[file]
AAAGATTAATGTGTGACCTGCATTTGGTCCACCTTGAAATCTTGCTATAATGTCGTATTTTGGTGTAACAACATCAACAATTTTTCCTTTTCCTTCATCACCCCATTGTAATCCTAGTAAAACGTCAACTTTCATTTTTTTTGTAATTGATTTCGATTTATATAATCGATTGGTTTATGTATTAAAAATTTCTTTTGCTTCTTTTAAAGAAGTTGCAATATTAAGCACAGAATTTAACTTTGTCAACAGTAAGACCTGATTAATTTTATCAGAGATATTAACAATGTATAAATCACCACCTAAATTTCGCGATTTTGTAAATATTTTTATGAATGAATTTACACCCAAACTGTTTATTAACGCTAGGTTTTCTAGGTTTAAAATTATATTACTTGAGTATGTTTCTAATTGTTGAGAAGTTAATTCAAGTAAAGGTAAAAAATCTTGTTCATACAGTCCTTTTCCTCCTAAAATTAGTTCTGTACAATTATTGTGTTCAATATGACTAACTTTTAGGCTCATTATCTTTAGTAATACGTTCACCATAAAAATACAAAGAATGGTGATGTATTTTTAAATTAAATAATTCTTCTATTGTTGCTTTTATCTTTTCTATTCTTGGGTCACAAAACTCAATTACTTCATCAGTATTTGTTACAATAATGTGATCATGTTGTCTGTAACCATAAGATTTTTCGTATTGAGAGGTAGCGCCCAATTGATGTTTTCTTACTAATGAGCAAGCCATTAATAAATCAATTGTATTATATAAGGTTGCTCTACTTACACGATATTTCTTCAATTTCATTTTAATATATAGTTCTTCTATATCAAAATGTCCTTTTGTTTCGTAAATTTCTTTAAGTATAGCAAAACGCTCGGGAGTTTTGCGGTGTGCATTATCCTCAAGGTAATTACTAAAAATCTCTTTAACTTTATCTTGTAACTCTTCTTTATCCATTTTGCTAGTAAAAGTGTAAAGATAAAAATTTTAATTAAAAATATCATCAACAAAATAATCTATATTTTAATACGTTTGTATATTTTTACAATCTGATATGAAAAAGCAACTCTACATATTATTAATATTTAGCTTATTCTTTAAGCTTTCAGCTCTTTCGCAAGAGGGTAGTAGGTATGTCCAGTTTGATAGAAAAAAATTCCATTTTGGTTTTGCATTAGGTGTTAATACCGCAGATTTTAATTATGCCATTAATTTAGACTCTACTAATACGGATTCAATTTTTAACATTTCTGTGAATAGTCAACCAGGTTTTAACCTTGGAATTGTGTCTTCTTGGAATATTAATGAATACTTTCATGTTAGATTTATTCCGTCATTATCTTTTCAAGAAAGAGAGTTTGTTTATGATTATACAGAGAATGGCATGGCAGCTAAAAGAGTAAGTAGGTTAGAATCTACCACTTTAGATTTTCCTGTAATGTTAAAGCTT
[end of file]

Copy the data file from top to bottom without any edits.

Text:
AAAGATTAATGTGTGACCTGCATTTGGTCCACCTTGAAATCTTGCTATAATGTCGTATTTTGGTGTAACAACATCAACAATTTTTCCTTTTCCTTCATCACCCCATTGTAATCCTAGTAAAACGTCAACTTTCATTTTTTTTGTAATTGATTTCGATTTATATAATCGATTGGTTTATGTATTAAAAATTTCTTTTGCTTCTTTTAAAGAAGTTGCAATATTAAGCACAGAATTTAACTTTGTCAACAGTAAGACCTGATTAATTTTATCAGAGATATTAACAATGTATAAATCACCACCTAAATTTCGCGATTTTGTAAATATTTTTATGAATGAATTTACACCCAAACTGTTTATTAACGCTAGGTTTTCTAGGTTTAAAATTATATTACTTGAGTATGTTTCTAATTGTTGAGAAGTTAATTCAAGTAAAGGTAAAAAATCTTGTTCATACAGTCCTTTTCCTCCTAAAATTAGTTCTGTACAATTATTGTGTTCAATATGACTAACTTTTAGGCTCATTATCTTTAGTAATACGTTCACCATAAAAATACAAAGAATGGTGATGTATTTTTAAATTAAATAATTCTTCTATTGTTGCTTTTATCTTTTCTATTCTTGGGTCACAAAACTCAATTACTTCATCAGTATTTGTTACAATAATGTGATCATGTTGTCTGTAACCATAAGATTTTTCGTATTGAGAGGTAGCGCCCAATTGATGTTTTCTTACTAATGAGCAAGCCATTAATAAATCAATTGTATTATATAAGGTTGCTCTACTTACACGATATTTCTTCAATTTCATTTTAATATATAGTTCTTCTATATCAAAATGTCCTTTTGTTTCGTAAATTTCTTTAAGTATAGCAAAACGCTCGGGAGTTTTGCGGTGTGCATTATCCTCAAGGTAATTACTAAAAATCTCTTTAACTTTATCTTGTAACTCTTCTTTATCCATTTTGCTAGTAAAAGTGTAAAGATAAAAATTTTAATTAAAAATATCATCAACAAAATAATCTATATTTTAATACGTTTGTATATTTTTACAATCTGATATGAAAAAGCAACTCTACATATTATTAATATTTAGCTTATTCTTTAAGCTTTCAGCTCTTTCGCAAGAGGGTAGTAGGTATGTCCAGTTTGATAGAAAAAAATTCCATTTTGGTTTTGCATTAGGTGTTAATACCGCAGATTTTAATTATGCCATTAATTTAGACTCTACTAATACGGATTCAATTTTTAACATTTCTGTGAATAGTCAACCAGGTTTTAACCTTGGAATTGTGTCTTCTTGGAATATTAATGAATACTTTCATGTTAGATTTATTCCGTCATTATCTTTTCAAGAAAGAGAGTTTGTTTATGATTATACAGAGAATGGCATGGCAGCTAAAAGAGTAAGTAGGTTAGAATCTACCACTTTAGATTTTCCTGTAATGTTAAAGCTT